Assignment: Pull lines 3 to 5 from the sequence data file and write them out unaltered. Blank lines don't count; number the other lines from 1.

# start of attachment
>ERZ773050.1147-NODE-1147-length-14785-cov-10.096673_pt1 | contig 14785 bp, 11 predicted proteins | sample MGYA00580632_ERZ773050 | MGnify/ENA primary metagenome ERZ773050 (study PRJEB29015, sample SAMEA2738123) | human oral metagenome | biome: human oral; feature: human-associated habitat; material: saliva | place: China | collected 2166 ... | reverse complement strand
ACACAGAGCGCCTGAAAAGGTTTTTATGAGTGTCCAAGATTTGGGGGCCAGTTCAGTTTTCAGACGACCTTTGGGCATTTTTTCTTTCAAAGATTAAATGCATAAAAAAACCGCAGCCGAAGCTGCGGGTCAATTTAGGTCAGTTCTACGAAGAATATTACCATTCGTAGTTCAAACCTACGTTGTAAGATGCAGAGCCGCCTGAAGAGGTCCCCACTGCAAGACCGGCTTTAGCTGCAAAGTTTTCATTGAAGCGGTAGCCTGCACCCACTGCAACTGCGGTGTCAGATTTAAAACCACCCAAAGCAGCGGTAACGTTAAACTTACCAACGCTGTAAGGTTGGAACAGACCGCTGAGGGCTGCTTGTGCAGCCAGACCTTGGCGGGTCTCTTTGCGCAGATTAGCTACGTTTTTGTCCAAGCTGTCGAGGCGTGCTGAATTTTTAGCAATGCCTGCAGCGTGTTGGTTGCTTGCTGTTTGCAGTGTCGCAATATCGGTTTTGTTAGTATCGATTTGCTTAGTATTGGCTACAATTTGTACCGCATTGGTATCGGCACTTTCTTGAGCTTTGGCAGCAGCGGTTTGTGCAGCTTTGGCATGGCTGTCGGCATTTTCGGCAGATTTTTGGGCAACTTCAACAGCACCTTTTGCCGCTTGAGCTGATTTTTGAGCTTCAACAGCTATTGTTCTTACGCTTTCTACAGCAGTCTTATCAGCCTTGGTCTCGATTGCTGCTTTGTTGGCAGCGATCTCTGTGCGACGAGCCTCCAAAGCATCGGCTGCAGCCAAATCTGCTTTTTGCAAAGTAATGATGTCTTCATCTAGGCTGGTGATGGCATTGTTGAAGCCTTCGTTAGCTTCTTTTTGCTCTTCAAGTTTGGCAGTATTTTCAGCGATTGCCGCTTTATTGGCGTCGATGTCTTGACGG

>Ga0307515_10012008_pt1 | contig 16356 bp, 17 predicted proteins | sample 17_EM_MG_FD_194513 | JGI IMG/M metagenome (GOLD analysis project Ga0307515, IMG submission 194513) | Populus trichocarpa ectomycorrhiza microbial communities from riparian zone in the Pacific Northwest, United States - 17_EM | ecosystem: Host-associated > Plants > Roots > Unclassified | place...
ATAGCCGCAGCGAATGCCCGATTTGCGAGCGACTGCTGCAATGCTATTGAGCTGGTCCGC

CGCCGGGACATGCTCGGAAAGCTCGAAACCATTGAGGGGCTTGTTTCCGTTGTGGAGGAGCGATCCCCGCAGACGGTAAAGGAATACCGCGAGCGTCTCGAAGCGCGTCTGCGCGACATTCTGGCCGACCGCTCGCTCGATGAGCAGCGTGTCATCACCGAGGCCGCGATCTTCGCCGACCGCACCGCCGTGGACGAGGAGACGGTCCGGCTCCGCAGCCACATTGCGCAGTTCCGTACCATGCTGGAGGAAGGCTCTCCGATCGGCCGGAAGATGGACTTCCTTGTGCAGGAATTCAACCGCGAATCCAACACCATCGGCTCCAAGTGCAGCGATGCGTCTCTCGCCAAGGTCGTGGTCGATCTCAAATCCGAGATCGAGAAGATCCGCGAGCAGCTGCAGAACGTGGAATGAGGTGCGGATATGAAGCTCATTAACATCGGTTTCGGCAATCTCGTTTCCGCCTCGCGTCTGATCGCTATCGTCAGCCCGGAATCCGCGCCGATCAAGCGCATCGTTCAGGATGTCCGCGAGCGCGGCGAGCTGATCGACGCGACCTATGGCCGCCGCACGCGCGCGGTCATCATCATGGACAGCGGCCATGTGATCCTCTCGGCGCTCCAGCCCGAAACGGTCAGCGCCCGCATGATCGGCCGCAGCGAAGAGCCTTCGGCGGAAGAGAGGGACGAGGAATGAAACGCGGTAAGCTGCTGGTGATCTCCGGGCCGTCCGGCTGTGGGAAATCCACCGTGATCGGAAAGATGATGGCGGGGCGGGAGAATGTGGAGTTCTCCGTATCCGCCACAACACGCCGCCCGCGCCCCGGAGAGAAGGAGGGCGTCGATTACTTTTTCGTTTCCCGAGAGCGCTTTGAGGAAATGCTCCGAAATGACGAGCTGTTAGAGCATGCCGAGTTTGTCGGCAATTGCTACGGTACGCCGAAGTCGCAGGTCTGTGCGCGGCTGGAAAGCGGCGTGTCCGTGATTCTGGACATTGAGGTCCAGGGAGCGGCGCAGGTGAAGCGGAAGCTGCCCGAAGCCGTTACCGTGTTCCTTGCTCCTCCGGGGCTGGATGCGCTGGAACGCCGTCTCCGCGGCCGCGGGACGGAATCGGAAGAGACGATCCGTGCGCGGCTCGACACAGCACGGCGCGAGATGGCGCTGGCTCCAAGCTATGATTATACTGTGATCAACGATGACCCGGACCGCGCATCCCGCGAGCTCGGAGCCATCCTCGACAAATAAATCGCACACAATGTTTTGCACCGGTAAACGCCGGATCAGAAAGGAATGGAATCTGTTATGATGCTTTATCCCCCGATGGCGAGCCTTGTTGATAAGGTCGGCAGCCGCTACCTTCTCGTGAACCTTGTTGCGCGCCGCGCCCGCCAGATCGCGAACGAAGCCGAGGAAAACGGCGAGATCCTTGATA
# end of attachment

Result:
>Ga0307515_10012008_pt1 | contig 16356 bp, 17 predicted proteins | sample 17_EM_MG_FD_194513 | JGI IMG/M metagenome (GOLD analysis project Ga0307515, IMG submission 194513) | Populus trichocarpa ectomycorrhiza microbial communities from riparian zone in the Pacific Northwest, United States - 17_EM | ecosystem: Host-associated > Plants > Roots > Unclassified | place...
ATAGCCGCAGCGAATGCCCGATTTGCGAGCGACTGCTGCAATGCTATTGAGCTGGTCCGC

CGCCGGGACATGCTCGGAAAGCTCGAAACCATTGAGGGGCTTGTTTCCGTTGTGGAGGAGCGATCCCCGCAGACGGTAAAGGAATACCGCGAGCGTCTCGAAGCGCGTCTGCGCGACATTCTGGCCGACCGCTCGCTCGATGAGCAGCGTGTCATCACCGAGGCCGCGATCTTCGCCGACCGCACCGCCGTGGACGAGGAGACGGTCCGGCTCCGCAGCCACATTGCGCAGTTCCGTACCATGCTGGAGGAAGGCTCTCCGATCGGCCGGAAGATGGACTTCCTTGTGCAGGAATTCAACCGCGAATCCAACACCATCGGCTCCAAGTGCAGCGATGCGTCTCTCGCCAAGGTCGTGGTCGATCTCAAATCCGAGATCGAGAAGATCCGCGAGCAGCTGCAGAACGTGGAATGAGGTGCGGATATGAAGCTCATTAACATCGGTTTCGGCAATCTCGTTTCCGCCTCGCGTCTGATCGCTATCGTCAGCCCGGAATCCGCGCCGATCAAGCGCATCGTTCAGGATGTCCGCGAGCGCGGCGAGCTGATCGACGCGACCTATGGCCGCCGCACGCGCGCGGTCATCATCATGGACAGCGGCCATGTGATCCTCTCGGCGCTCCAGCCCGAAACGGTCAGCGCCCGCATGATCGGCCGCAGCGAAGAGCCTTCGGCGGAAGAGAGGGACGAGGAATGAAACGCGGTAAGCTGCTGGTGATCTCCGGGCCGTCCGGCTGTGGGAAATCCACCGTGATCGGAAAGATGATGGCGGGGCGGGAGAATGTGGAGTTCTCCGTATCCGCCACAACACGCCGCCCGCGCCCCGGAGAGAAGGAGGGCGTCGATTACTTTTTCGTTTCCCGAGAGCGCTTTGAGGAAATGCTCCGAAATGACGAGCTGTTAGAGCATGCCGAGTTTGTCGGCAATTGCTACGGTACGCCGAAGTCGCAGGTCTGTGCGCGGCTGGAAAGCGGCGTGTCCGTGATTCTGGACATTGAGGTCCAGGGAGCGGCGCAGGTGAAGCGGAAGCTGCCCGAAGCCGTTACCGTGTTCCTTGCTCCTCCGGGGCTGGATGCGCTGGAACGCCGTCTCCGCGGCCGCGGGACGGAATCGGAAGAGACGATCCGTGCGCGGCTCGACACAGCACGGCGCGAGATGGCGCTGGCTCCAAGCTATGATTATACTGTGATCAACGATGACCCGGACCGCGCATCCCGCGAGCTCGGAGCCATCCTCGACAAATAAATCGCACACAATGTTTTGCACCGGTAAACGCCGGATCAGAAAGGAATGGAATCTGTTATGATGCTTTATCCCCCGATGGCGAGCCTTGTTGATAAGGTCGGCAGCCGCTACCTTCTCGTGAACCTTGTTGCGCGCCGCGCCCGCCAGATCGCGAACGAAGCCGAGGAAAACGGCGAGATCCTTGATA